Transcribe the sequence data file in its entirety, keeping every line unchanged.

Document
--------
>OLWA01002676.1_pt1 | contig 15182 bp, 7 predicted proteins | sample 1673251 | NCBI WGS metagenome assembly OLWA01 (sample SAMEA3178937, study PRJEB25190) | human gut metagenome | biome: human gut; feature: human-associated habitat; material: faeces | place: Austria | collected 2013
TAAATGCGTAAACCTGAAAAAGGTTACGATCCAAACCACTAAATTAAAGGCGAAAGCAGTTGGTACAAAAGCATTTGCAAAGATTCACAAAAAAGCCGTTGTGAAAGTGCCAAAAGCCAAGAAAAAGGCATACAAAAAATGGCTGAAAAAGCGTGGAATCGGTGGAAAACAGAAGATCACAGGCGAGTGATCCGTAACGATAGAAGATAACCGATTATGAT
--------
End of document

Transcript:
>OLWA01002676.1_pt1 | contig 15182 bp, 7 predicted proteins | sample 1673251 | NCBI WGS metagenome assembly OLWA01 (sample SAMEA3178937, study PRJEB25190) | human gut metagenome | biome: human gut; feature: human-associated habitat; material: faeces | place: Austria | collected 2013
TAAATGCGTAAACCTGAAAAAGGTTACGATCCAAACCACTAAATTAAAGGCGAAAGCAGTTGGTACAAAAGCATTTGCAAAGATTCACAAAAAAGCCGTTGTGAAAGTGCCAAAAGCCAAGAAAAAGGCATACAAAAAATGGCTGAAAAAGCGTGGAATCGGTGGAAAACAGAAGATCACAGGCGAGTGATCCGTAACGATAGAAGATAACCGATTATGAT